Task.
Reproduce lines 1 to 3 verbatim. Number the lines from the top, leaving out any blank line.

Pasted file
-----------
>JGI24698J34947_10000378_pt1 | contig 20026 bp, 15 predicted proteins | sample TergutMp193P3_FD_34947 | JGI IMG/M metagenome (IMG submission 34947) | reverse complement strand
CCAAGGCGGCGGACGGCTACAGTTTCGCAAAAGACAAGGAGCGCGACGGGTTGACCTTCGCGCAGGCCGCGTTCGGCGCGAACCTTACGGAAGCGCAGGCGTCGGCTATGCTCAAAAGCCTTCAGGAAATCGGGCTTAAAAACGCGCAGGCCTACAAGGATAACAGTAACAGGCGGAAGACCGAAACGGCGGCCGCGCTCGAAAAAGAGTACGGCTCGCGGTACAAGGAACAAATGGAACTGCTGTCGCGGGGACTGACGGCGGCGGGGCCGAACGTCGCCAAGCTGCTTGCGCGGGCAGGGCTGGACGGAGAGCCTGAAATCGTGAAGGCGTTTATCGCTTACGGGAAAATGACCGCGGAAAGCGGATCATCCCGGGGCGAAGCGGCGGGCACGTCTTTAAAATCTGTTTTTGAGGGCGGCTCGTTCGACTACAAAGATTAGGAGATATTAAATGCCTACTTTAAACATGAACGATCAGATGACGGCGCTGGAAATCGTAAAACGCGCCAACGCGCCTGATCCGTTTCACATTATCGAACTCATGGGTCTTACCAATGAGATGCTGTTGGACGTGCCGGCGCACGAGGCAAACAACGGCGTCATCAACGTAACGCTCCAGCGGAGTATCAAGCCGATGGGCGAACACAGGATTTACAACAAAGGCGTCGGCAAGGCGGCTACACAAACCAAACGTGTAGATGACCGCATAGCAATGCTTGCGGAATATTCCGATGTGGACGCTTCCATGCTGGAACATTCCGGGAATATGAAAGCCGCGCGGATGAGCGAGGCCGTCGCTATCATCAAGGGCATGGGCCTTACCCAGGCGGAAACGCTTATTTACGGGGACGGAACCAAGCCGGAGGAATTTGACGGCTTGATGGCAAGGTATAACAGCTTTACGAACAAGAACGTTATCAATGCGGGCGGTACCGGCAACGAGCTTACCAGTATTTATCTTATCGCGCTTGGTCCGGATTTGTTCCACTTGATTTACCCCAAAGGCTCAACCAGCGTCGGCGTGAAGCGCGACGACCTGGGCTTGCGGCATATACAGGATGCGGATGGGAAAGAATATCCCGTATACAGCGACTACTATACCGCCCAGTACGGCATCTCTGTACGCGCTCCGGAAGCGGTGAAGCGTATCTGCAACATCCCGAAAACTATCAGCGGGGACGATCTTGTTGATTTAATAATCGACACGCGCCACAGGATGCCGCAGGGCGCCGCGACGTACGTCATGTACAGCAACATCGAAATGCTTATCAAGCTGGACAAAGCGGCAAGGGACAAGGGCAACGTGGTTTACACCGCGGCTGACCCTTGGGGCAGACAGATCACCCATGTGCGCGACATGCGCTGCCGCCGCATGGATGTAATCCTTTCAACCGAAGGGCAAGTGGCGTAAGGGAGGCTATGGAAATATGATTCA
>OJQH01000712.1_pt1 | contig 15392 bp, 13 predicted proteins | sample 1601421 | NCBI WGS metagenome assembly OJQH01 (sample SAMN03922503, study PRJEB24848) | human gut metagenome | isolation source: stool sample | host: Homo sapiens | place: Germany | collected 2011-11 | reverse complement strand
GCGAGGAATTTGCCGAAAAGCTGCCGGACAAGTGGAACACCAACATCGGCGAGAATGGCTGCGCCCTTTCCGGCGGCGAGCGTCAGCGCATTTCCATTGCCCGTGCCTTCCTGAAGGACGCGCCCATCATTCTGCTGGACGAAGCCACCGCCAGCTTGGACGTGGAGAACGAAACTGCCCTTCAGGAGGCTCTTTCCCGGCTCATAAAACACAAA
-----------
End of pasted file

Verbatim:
>JGI24698J34947_10000378_pt1 | contig 20026 bp, 15 predicted proteins | sample TergutMp193P3_FD_34947 | JGI IMG/M metagenome (IMG submission 34947) | reverse complement strand
CCAAGGCGGCGGACGGCTACAGTTTCGCAAAAGACAAGGAGCGCGACGGGTTGACCTTCGCGCAGGCCGCGTTCGGCGCGAACCTTACGGAAGCGCAGGCGTCGGCTATGCTCAAAAGCCTTCAGGAAATCGGGCTTAAAAACGCGCAGGCCTACAAGGATAACAGTAACAGGCGGAAGACCGAAACGGCGGCCGCGCTCGAAAAAGAGTACGGCTCGCGGTACAAGGAACAAATGGAACTGCTGTCGCGGGGACTGACGGCGGCGGGGCCGAACGTCGCCAAGCTGCTTGCGCGGGCAGGGCTGGACGGAGAGCCTGAAATCGTGAAGGCGTTTATCGCTTACGGGAAAATGACCGCGGAAAGCGGATCATCCCGGGGCGAAGCGGCGGGCACGTCTTTAAAATCTGTTTTTGAGGGCGGCTCGTTCGACTACAAAGATTAGGAGATATTAAATGCCTACTTTAAACATGAACGATCAGATGACGGCGCTGGAAATCGTAAAACGCGCCAACGCGCCTGATCCGTTTCACATTATCGAACTCATGGGTCTTACCAATGAGATGCTGTTGGACGTGCCGGCGCACGAGGCAAACAACGGCGTCATCAACGTAACGCTCCAGCGGAGTATCAAGCCGATGGGCGAACACAGGATTTACAACAAAGGCGTCGGCAAGGCGGCTACACAAACCAAACGTGTAGATGACCGCATAGCAATGCTTGCGGAATATTCCGATGTGGACGCTTCCATGCTGGAACATTCCGGGAATATGAAAGCCGCGCGGATGAGCGAGGCCGTCGCTATCATCAAGGGCATGGGCCTTACCCAGGCGGAAACGCTTATTTACGGGGACGGAACCAAGCCGGAGGAATTTGACGGCTTGATGGCAAGGTATAACAGCTTTACGAACAAGAACGTTATCAATGCGGGCGGTACCGGCAACGAGCTTACCAGTATTTATCTTATCGCGCTTGGTCCGGATTTGTTCCACTTGATTTACCCCAAAGGCTCAACCAGCGTCGGCGTGAAGCGCGACGACCTGGGCTTGCGGCATATACAGGATGCGGATGGGAAAGAATATCCCGTATACAGCGACTACTATACCGCCCAGTACGGCATCTCTGTACGCGCTCCGGAAGCGGTGAAGCGTATCTGCAACATCCCGAAAACTATCAGCGGGGACGATCTTGTTGATTTAATAATCGACACGCGCCACAGGATGCCGCAGGGCGCCGCGACGTACGTCATGTACAGCAACATCGAAATGCTTATCAAGCTGGACAAAGCGGCAAGGGACAAGGGCAACGTGGTTTACACCGCGGCTGACCCTTGGGGCAGACAGATCACCCATGTGCGCGACATGCGCTGCCGCCGCATGGATGTAATCCTTTCAACCGAAGGGCAAGTGGCGTAAGGGAGGCTATGGAAATATGATTCA
>OJQH01000712.1_pt1 | contig 15392 bp, 13 predicted proteins | sample 1601421 | NCBI WGS metagenome assembly OJQH01 (sample SAMN03922503, study PRJEB24848) | human gut metagenome | isolation source: stool sample | host: Homo sapiens | place: Germany | collected 2011-11 | reverse complement strand